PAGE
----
The Battalion. (College Station, Tex.) 1893-current, June 26, 1991, Image 1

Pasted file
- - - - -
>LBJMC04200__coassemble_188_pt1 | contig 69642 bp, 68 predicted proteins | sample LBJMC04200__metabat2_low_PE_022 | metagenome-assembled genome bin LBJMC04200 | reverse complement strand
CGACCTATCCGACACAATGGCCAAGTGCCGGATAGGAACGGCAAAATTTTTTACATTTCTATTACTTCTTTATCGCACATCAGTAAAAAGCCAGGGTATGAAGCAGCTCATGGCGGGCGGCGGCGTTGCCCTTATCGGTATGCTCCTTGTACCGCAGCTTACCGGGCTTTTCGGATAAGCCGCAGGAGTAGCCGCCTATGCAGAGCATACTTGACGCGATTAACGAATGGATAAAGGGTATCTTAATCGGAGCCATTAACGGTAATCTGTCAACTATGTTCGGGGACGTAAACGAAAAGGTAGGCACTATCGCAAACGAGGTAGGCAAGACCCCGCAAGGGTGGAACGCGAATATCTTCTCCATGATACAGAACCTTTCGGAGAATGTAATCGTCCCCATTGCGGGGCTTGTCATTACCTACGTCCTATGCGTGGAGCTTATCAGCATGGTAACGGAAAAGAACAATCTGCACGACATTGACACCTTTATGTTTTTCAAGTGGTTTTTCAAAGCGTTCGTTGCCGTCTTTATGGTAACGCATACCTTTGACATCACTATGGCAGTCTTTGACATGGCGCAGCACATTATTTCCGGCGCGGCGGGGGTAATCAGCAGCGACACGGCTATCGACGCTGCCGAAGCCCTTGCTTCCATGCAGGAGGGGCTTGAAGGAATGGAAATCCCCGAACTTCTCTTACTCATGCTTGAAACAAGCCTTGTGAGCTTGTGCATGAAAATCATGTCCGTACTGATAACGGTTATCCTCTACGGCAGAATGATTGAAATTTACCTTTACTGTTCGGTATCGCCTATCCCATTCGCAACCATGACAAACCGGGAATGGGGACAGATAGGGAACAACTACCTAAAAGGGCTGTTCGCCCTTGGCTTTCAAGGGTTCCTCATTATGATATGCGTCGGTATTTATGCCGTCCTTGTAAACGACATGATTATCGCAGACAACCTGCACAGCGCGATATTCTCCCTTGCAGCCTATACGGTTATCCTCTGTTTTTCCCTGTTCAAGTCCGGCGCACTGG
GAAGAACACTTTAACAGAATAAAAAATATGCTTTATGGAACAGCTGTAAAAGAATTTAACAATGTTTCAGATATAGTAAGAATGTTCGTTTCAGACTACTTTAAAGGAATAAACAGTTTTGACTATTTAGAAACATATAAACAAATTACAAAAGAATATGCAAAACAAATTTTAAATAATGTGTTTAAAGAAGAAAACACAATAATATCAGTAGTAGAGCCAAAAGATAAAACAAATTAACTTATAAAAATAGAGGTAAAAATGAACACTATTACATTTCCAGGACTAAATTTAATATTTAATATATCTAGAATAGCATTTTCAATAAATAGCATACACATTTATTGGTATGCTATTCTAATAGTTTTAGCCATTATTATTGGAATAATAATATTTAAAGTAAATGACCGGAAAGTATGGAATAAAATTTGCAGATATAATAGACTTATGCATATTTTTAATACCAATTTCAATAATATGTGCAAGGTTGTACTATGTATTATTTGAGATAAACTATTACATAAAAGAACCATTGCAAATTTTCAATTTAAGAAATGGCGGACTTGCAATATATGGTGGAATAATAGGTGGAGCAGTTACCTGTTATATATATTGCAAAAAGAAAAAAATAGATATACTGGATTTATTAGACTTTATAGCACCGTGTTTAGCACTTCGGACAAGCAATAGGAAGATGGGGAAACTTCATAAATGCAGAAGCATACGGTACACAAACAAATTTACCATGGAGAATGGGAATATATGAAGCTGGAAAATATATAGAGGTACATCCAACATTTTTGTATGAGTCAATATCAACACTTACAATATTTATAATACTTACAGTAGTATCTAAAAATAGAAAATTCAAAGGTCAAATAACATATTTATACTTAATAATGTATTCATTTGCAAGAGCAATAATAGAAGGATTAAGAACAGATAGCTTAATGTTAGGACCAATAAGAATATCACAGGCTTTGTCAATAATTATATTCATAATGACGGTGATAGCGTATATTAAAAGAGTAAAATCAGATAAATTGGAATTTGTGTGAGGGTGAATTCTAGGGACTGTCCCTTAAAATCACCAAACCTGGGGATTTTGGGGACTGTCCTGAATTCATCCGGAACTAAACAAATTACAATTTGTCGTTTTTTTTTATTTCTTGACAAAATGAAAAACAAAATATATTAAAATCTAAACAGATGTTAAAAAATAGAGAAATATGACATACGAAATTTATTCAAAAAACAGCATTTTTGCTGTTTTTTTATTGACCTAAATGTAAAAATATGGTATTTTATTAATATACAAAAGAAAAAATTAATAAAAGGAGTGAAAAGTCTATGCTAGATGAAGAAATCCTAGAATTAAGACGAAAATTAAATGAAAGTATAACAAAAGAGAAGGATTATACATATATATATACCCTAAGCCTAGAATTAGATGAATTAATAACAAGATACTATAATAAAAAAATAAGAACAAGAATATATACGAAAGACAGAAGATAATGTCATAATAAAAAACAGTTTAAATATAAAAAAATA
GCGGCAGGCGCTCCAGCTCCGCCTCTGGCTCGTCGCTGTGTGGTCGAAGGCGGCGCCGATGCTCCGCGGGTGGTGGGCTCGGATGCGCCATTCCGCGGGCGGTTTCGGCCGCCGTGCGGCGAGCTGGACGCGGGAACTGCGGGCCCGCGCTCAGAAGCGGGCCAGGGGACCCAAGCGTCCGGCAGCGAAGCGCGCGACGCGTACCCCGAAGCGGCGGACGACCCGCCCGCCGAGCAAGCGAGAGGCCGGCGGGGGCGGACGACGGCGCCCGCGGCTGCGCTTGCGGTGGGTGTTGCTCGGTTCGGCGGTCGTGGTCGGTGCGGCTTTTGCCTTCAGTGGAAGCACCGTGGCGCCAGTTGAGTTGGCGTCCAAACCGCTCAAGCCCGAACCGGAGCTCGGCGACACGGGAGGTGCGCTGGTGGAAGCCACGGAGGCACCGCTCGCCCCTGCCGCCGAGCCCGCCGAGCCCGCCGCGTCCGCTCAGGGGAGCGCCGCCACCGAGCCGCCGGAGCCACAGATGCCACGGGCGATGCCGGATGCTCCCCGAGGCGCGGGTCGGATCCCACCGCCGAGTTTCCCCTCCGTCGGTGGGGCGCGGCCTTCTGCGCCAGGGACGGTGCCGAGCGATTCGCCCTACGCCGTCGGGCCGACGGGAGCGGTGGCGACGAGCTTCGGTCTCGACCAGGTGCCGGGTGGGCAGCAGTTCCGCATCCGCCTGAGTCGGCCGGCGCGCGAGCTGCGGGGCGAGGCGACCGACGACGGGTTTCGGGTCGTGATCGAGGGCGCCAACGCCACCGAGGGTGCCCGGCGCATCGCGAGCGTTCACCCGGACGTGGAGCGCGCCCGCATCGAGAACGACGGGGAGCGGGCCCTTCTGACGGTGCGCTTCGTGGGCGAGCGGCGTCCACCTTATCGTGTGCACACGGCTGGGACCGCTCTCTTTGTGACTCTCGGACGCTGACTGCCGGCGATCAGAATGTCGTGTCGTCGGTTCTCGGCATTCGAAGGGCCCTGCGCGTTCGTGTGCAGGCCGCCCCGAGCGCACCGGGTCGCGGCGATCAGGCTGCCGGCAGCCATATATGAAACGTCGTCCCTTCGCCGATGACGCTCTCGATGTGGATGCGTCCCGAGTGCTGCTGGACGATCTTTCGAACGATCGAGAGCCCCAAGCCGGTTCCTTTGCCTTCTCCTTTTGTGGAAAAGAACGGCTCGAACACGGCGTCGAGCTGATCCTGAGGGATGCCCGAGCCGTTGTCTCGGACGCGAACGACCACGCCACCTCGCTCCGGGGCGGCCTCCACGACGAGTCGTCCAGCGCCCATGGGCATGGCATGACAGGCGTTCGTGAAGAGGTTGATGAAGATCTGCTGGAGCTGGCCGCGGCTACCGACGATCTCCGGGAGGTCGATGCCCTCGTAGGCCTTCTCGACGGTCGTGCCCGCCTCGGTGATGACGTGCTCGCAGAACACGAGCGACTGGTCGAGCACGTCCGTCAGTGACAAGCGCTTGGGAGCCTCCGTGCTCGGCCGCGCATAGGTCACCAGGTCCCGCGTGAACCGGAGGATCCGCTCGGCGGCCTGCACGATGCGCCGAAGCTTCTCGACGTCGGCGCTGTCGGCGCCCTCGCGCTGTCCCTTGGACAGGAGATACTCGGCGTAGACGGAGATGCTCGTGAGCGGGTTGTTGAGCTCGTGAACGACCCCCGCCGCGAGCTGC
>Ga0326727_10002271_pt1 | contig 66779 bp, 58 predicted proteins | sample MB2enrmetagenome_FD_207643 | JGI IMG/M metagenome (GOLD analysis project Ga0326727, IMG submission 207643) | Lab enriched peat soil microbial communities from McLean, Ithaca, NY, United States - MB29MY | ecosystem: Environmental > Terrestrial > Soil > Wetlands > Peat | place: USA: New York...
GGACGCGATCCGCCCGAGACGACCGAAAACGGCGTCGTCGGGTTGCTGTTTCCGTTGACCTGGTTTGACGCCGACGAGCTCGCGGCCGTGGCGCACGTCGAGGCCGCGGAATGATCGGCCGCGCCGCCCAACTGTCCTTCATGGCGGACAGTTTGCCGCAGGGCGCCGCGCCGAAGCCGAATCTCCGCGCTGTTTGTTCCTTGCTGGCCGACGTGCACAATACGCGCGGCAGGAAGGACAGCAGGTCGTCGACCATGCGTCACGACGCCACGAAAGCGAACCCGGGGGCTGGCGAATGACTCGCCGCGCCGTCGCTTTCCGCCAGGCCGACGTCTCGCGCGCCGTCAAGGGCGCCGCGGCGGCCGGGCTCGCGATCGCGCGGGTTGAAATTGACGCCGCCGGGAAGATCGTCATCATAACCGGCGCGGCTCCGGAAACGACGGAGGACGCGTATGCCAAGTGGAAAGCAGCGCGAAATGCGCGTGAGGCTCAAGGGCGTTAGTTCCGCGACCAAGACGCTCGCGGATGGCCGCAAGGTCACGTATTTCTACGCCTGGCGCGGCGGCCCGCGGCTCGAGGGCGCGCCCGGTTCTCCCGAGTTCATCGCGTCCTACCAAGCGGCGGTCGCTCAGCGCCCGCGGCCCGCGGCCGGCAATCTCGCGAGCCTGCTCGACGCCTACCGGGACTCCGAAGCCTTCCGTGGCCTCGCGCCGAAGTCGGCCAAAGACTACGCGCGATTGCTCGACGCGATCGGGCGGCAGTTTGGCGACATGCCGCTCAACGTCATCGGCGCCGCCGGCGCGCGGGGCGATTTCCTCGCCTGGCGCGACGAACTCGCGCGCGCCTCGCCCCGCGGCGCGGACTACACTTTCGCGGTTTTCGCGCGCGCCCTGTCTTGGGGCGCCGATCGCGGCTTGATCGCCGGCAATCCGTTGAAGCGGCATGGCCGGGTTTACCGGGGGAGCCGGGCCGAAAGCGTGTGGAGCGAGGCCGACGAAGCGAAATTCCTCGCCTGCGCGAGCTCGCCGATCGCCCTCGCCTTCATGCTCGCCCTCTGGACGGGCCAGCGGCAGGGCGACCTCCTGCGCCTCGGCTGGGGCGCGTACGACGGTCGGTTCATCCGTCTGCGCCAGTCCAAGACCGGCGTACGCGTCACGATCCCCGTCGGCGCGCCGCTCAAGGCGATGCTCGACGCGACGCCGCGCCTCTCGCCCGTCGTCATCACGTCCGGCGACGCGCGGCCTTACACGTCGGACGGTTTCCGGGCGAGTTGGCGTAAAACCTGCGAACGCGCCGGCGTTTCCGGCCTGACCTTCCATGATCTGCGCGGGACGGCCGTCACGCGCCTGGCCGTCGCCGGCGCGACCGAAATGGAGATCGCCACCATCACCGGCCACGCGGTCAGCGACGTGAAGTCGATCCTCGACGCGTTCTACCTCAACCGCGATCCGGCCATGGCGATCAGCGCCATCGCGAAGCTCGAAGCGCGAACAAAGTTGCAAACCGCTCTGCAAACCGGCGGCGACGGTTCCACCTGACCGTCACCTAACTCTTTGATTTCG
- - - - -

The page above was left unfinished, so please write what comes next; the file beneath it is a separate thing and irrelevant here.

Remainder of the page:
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i Thursday's Forecast: Mid 90s Isolated Thunderstorms A&M Soccer Club “European Football” is alive and kicking at Texas A&M University. page 3 (Let's) create a Community Service League that directs students into concrete community service experiences." - Tim Truesdale page 5 Professor creates computer graphic programs to teach children. page 2 9 l 0t tones ^ 'gskeep: hrst,*' litlo n is P } P heant s a surplij u perct; 1 wer ek wsityhj; lar oundtt nued. as :a n asset A not del : Univeis: in t n ee; The Battalion Vol. 90 No. 160 USPS 045360 6 Pages College Station, Texas "Serving Texas A&M since 1893" Wednesday, June 26, 1991 TCA Cable might cancel 'objectionable' rock video channel By Tammy Bryson The Battalion I for mote P'nng entn- matioo, '80 for mote i meeting- invironmen- 7 or Peter at m. at Can- eld at m Present negotiations between TCA Cable and MTV Networks could result in the cancellation of the popular rock video channel throughout tne Brazos [Valley, said Randy Rogers, general I manager of TCA Cable. "There have been numerous com- 1 plaints from customers for the past few 1 years about the objectionable content lof the videos on MTV," Rogers said. 1 "Due to their content we are not will- ling to continue carrying the video I channel on a broad basis." Rogers said TCA Cable officials have been in negotiations for several months with tne MTV Network, which also controls Nickelodeon and VH1. He said TCA is willing to provide MTV on request and not as part of the basic cable package, but the MTV Network has not responded favorably. "It is not our desire to cancel MTV, but this is not the type of programming that should be part of basic cable," Rogers said. The deadline on negotiations be tween the two companies is midnight Sunday. Rogers, however, said MTV probably will reject the cable compa ny's offer. "We know that many of the people who would like MTV to continue are Texas A&M students, but we just can't do it (continue service)," Rogers said. "I think that the students will agree that this programming is not appropri ate for young children who now have access to MTV on basic cable." Rogers said TCA Cable presently is negotiating for access to VH1, which is also a rock video channel. "Hopefully, we will be able to offer VH1 as a substitute for MTV, but noth ing is definite at this time," Rogers added. He confirmed that the change in for mat will not affect present cable prices. "If we drop MTV, they (MTV offi cials) will raise our present rates for Nickelodeon, which is also owned by MTV Networks," he said. "But this will not be reflected in TCA Cable's prices." Rogers said he believes the most im portant factor in the company's deci sion to limit access to the video channel was a concern for what MTV was broadcasting. TCA Cable, however, is aware that many people will be against the MTV's cancellation, he said. "We know there will be many com plaints about this change in format, but we will stand firm on our decision," he said. Budget proposal iity Lutheran House subcommittee approves funding sophyata 9 f° r University at near-current levels fcOonalcU >/) the narn o is a Batti un on a fe i have que- By Chris Vaughn The Battalion to ^ I University President William | Mobley said Tuesday he is en- I couraged about Texas A&M's fi- | nancial future after a House sub- 1 committee narrowly passed a I new budget proposal late last I week. A House Appropriations sub- ; committee on higher education □ Columnist looks at task force recommendations /Page 5 passed a proposal Friday, 11 votes to 10, to fund A&M at cur rent services plus growth. Mobley said during an open forum for the Multiple Missions Task Force report that he was pleased about the committee's proposal. "We're in a lot better shape to day than we were last week," he ! said. "I assure you of that." Mobley and A&M's other ad ministrators have been sweating | out the budget crisis since March when the state ordered the Uni versity to return about $3.5 mil lion from this year's budget. Shortly after that bombshell. House Bill 10 was drawn up by legislators, calling for a $26 mil lion cut in A&M's budget for next year. The bill died when the Legislature adjourned its regular session in May. Then, last week, rumors sur faced that the House subcommit tee was discussing funding higher education at double 1991 levels, which would be far below the current services level. Mobley, however, said the new budget proposal is better than any previous plan. The president said A&M would need about $10 million more than this year's budget just to stay even, not including raises for faculty and staff. But given the state's fiscal problems, the Legislature might not meet that need. The budget proposal from the subcommittee will go before the full House Appropriations Com mittee when the Legislature's See President/Page 6 CAREY BOETHEL/The Battalion Fire drills Firefighters at Brayton Firefighting School practiced extinguishing oil well fires on Tuesday. The class continues for the rest of the week. Committee favors re-emphasis on teaching By Chris Vaughn The Battalion Balancing teaching and research in fac ulty reward structures was the primary topic Tuesday during an open forum to discuss the release of Texas A&M's Task Force on Multiple Missions report. The 90-page report by the committee makes 28 recommendations to Univer sity President William Mobley, who ap pointed the members 17 months ago. The task force, chaired by Dr. John Calhoun, studied six areas: undergrad uate education, graduate and profes sional education, scholarship and re search, public service, international programs, and diversity and pluralism. The open forum was designed to give faculty and staff members a chance to comment on the report. Much of the dis cussion centered around the task force's recommendations that greater attention be given to teaching. "Some evidence indicates that the bal ance among missions at A&M is skewed toward an emphasis upon research," the report states. "This is a relative shift that in perspective can be said to represent the success of past decisions of the insti tution to achieve research pre-eminence. An emphasis upon teaching and its qual ity should be approached with a similar University commitment." The task force also recommended that the University should consider teaching and public service, not just research, in the evaluation of faculty for promotion and tenure. Mobley raised the question of how it would be best to measure a teacher's ef fectiveness since research is easier to as sess. Dr. John August, a committee mem ber, suggested the possibility of teaching portfolios to judge a teacher's compe tence. Another suggestion was made to ask former students about the teaching abilities of their ex-professors. But the task force members and many of those present were clear that teaching needs to play a greater role, both at the undergraduate and graduate levels. See Report/Page 6 AAP sends professor to South Africa By Karen Praslicka The Battalion prc uric CATf — Stasnt' 220 -s — -f __ $5-99 _ $7.99 $9-99 r«nW v r c u5tomtf ——a cHc 65 ** Soldiers wake to news of Scud attack, raid on Iraq Editor's note: Michael A. Kel ley, a Class of '89 political sci ence graduate, worked for The Battalion as a reporter in the fall of 1989. What follows is a chroni cle of some of his experiences as an M1A1 tank platoon leader during the Persian Gulf War. This is part two of a four-part se ries. The 16th of January was an other day of training my platoon on NBC (nuclear, biological, chemical) operations, first aid, taking of enemy prisoners, friendly and enemy vehicle iden tification and various other basic skills used to prepare us for the unknown road down which the war would travel. I went to bed that night at midnight after finishing another letter to my parents. Two hours later we were all awakened to the fact that U.S. warplanes were on their way to Iraq. We were then a nation at war. Analysis of the Persian Gulf War I pulled myself out of the same dream I'd had off and on for two months, in which artillery was falling all around my tank. We put on our chemical protective overgarments to prepare for a possible retaliatory Scud strike. We gathered up our gear and sat around, listening to radios all morning as we waited for buses to take us back to our tanks. Ex citement filled the air as every body cheered during the reports the Baghdad and the Republican Guards were being bombed hourly. But fear quickly filled our hearts when we were ordered to put on our gas masks and get up against the wall because a Scud was reportedly on its way. It flew over us and onto Dhahran, where it was shot down by a Pa triot missile. This wasn't Gre nada or Panama — this was war. We moved our tanks to our tactical assembly area (TAA), near the Kuwait border, by large, heavy equipment trucks. See Soldier/Page 6 2nd Lt. Michael A. Kelley , Class of ’89, gives the “Gig Em” sign while stationed just outside the Iraqi border during Operation Desert Storm. fessor will travel to South Africa on Monday, becoming the first person sent by the African Arts Fund (AAF) to visit the troubled country since apartheid began. Dr. Roger Schultz, director of Aggie Players and head of A&M's theater program, said he is looking forward to practicing voice and acting styles with South African producer/director Mbongeni Ngema and South Af rican student artists in Johannes burg. Plans for the trip began in De cember when the members of the AAF contacted Schultz to see if he knew of anyone interested in traveling to South Africa. Schultz immediately volun teered. _ "It was a long struggle getting the trip put together," he said. A cultural boycott was im posed along with economic sanc tions in South Africa in opposi tion of apartheid, Schultz said. It took almost six months for Schultz's trip to be approved by the African National Council, Pan African Council and the Per forming Artists Workers Equity. Schultz said the organizations See Schultz/Page 6